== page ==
This post is part of our NORDP 2016 Conference Reports. These reports capture the take-home points from a variety of sessions presented at the NORDP Annual Meeting in Orlando.
Session Scribe: Suzanne Lodato
Presenters: Katie Keough, Christina Leigh Deitz, and Susan Clarke
Key points from the session:
- Both static (e.g., web pages on which information does not often change) and dynamic (e.g., regularly updated databases and lists) can be valuable tools for searching for funding opportunities.
- For cash-strapped institutions, an impressive number of free online databases, lists, and digests are available from federal agencies, foundations, scholarly societies, professional organizations, and others.
- Novel searching methods can be highly effective. Examples are:
cited reference searching using award announcements and lists to identify opportunities, investigating peer institutions and organizations, checking the membership lists of funder affinity groups, read annual reports, strategic plans, foundation 990 forms, etc.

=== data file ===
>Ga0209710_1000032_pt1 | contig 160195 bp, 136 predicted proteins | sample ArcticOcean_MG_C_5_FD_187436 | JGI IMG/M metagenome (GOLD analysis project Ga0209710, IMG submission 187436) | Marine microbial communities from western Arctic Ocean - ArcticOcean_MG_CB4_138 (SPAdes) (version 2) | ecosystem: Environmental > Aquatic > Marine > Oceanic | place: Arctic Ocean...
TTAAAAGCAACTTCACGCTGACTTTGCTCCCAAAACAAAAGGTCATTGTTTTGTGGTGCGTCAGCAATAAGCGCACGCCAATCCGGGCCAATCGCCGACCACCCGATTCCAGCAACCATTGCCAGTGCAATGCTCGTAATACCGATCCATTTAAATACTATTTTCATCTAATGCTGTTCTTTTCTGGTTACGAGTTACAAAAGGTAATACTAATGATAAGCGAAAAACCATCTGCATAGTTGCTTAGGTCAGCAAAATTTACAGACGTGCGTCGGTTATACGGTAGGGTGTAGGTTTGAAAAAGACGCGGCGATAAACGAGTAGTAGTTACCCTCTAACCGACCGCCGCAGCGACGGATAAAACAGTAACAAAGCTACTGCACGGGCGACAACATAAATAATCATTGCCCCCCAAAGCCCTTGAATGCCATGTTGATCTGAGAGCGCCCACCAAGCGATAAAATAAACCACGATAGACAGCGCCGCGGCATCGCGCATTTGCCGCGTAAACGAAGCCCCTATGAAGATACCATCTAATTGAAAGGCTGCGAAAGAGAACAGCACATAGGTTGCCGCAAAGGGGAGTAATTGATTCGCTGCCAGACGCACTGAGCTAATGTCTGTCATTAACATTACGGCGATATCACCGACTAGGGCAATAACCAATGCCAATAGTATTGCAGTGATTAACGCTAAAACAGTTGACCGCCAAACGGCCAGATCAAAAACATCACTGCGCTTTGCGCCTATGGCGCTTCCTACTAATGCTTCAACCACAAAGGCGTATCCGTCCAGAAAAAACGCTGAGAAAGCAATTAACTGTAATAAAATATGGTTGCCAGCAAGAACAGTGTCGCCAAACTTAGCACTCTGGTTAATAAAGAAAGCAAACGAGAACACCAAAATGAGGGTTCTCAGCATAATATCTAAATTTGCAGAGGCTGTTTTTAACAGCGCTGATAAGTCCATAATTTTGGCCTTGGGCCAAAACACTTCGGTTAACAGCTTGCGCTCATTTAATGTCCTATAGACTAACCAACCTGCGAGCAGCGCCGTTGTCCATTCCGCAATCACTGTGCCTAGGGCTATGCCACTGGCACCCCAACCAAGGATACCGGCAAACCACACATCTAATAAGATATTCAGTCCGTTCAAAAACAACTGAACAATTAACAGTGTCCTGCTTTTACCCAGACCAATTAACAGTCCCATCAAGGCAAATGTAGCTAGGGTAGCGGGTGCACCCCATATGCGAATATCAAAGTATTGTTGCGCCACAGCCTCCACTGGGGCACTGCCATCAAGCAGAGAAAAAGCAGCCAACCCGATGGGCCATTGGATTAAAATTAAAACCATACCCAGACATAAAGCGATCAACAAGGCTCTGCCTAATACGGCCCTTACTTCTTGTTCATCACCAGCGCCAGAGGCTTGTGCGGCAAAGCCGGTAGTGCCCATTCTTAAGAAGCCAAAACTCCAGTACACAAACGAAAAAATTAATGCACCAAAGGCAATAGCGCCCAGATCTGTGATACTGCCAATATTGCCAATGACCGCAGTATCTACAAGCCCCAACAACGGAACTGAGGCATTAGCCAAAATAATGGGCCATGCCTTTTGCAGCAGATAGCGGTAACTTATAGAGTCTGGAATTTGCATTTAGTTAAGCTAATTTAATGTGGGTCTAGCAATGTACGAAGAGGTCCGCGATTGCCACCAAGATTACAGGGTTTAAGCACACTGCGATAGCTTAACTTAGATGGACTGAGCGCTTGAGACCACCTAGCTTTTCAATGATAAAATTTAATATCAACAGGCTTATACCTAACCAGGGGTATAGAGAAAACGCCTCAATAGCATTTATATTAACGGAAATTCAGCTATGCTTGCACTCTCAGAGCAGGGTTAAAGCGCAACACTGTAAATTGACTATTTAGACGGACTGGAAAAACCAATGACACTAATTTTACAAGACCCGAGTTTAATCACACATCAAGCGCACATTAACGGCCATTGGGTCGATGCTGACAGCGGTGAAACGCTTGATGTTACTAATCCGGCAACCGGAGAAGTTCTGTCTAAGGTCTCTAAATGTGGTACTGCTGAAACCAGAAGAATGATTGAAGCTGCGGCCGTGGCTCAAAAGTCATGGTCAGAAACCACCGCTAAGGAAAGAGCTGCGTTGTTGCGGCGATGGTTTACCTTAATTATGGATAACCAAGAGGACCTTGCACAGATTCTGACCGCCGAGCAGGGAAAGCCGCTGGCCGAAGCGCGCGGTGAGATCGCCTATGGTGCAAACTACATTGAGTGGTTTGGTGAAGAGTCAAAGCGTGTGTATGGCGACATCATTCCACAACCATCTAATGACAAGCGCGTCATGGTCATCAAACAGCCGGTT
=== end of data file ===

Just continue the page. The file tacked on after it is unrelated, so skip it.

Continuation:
What did you hear at this presentation that surprised you?
Although the presenters all subscribe to multiple lists and digests that sometimes overlap, they do not find overlapping listings to be a problem because they scan them quickly. The extra time it takes to scan duplicate listings is well worth the discovery of a good funding opportunity for their faculty.
What resources did you discover at this presentation?
The slides list numerous sources – both free and subscription-based. We did discuss Guidestar, a free online database containing information on non-profit organizations, including foundation 990 forms that often contain the names of grantees and grant amounts.
What else from this session should NORDP members know?
Move beyond your daily opportunity list and do some detective work. It will pay off in the end!